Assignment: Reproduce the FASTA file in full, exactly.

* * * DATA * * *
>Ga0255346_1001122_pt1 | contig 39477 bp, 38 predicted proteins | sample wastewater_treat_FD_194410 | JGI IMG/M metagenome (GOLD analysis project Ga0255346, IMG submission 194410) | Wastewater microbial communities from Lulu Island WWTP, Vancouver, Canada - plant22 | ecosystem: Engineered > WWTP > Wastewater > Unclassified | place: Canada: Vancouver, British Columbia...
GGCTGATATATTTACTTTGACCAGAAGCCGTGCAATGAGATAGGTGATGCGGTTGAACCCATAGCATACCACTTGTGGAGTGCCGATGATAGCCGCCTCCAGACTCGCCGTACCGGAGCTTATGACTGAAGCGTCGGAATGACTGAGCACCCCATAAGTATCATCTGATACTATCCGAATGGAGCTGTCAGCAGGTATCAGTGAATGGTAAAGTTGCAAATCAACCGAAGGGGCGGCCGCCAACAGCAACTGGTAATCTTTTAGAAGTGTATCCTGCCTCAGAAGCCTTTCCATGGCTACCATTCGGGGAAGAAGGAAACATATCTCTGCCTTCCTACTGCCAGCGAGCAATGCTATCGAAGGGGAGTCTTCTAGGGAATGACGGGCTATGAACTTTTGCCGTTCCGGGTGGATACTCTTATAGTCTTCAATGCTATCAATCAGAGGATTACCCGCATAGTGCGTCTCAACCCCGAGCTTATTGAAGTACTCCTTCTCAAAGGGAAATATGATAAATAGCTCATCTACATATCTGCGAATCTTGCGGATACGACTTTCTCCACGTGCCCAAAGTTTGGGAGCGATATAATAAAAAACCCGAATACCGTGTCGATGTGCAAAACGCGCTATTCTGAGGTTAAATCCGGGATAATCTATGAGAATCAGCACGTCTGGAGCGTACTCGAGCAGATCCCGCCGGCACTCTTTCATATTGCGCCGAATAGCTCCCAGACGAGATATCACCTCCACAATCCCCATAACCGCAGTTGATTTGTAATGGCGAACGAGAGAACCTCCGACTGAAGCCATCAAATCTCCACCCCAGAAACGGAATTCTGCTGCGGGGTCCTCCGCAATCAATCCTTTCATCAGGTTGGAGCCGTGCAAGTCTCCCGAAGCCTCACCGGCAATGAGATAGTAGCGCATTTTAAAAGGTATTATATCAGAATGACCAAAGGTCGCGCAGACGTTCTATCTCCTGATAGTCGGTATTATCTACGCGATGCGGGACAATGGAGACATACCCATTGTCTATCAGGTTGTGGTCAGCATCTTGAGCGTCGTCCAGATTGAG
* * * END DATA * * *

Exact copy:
>Ga0255346_1001122_pt1 | contig 39477 bp, 38 predicted proteins | sample wastewater_treat_FD_194410 | JGI IMG/M metagenome (GOLD analysis project Ga0255346, IMG submission 194410) | Wastewater microbial communities from Lulu Island WWTP, Vancouver, Canada - plant22 | ecosystem: Engineered > WWTP > Wastewater > Unclassified | place: Canada: Vancouver, British Columbia...
GGCTGATATATTTACTTTGACCAGAAGCCGTGCAATGAGATAGGTGATGCGGTTGAACCCATAGCATACCACTTGTGGAGTGCCGATGATAGCCGCCTCCAGACTCGCCGTACCGGAGCTTATGACTGAAGCGTCGGAATGACTGAGCACCCCATAAGTATCATCTGATACTATCCGAATGGAGCTGTCAGCAGGTATCAGTGAATGGTAAAGTTGCAAATCAACCGAAGGGGCGGCCGCCAACAGCAACTGGTAATCTTTTAGAAGTGTATCCTGCCTCAGAAGCCTTTCCATGGCTACCATTCGGGGAAGAAGGAAACATATCTCTGCCTTCCTACTGCCAGCGAGCAATGCTATCGAAGGGGAGTCTTCTAGGGAATGACGGGCTATGAACTTTTGCCGTTCCGGGTGGATACTCTTATAGTCTTCAATGCTATCAATCAGAGGATTACCCGCATAGTGCGTCTCAACCCCGAGCTTATTGAAGTACTCCTTCTCAAAGGGAAATATGATAAATAGCTCATCTACATATCTGCGAATCTTGCGGATACGACTTTCTCCACGTGCCCAAAGTTTGGGAGCGATATAATAAAAAACCCGAATACCGTGTCGATGTGCAAAACGCGCTATTCTGAGGTTAAATCCGGGATAATCTATGAGAATCAGCACGTCTGGAGCGTACTCGAGCAGATCCCGCCGGCACTCTTTCATATTGCGCCGAATAGCTCCCAGACGAGATATCACCTCCACAATCCCCATAACCGCAGTTGATTTGTAATGGCGAACGAGAGAACCTCCGACTGAAGCCATCAAATCTCCACCCCAGAAACGGAATTCTGCTGCGGGGTCCTCCGCAATCAATCCTTTCATCAGGTTGGAGCCGTGCAAGTCTCCCGAAGCCTCACCGGCAATGAGATAGTAGCGCATTTTAAAAGGTATTATATCAGAATGACCAAAGGTCGCGCAGACGTTCTATCTCCTGATAGTCGGTATTATCTACGCGATGCGGGACAATGGAGACATACCCATTGTCTATCAGGTTGTGGTCAGCATCTTGAGCGTCGTCCAGATTGAG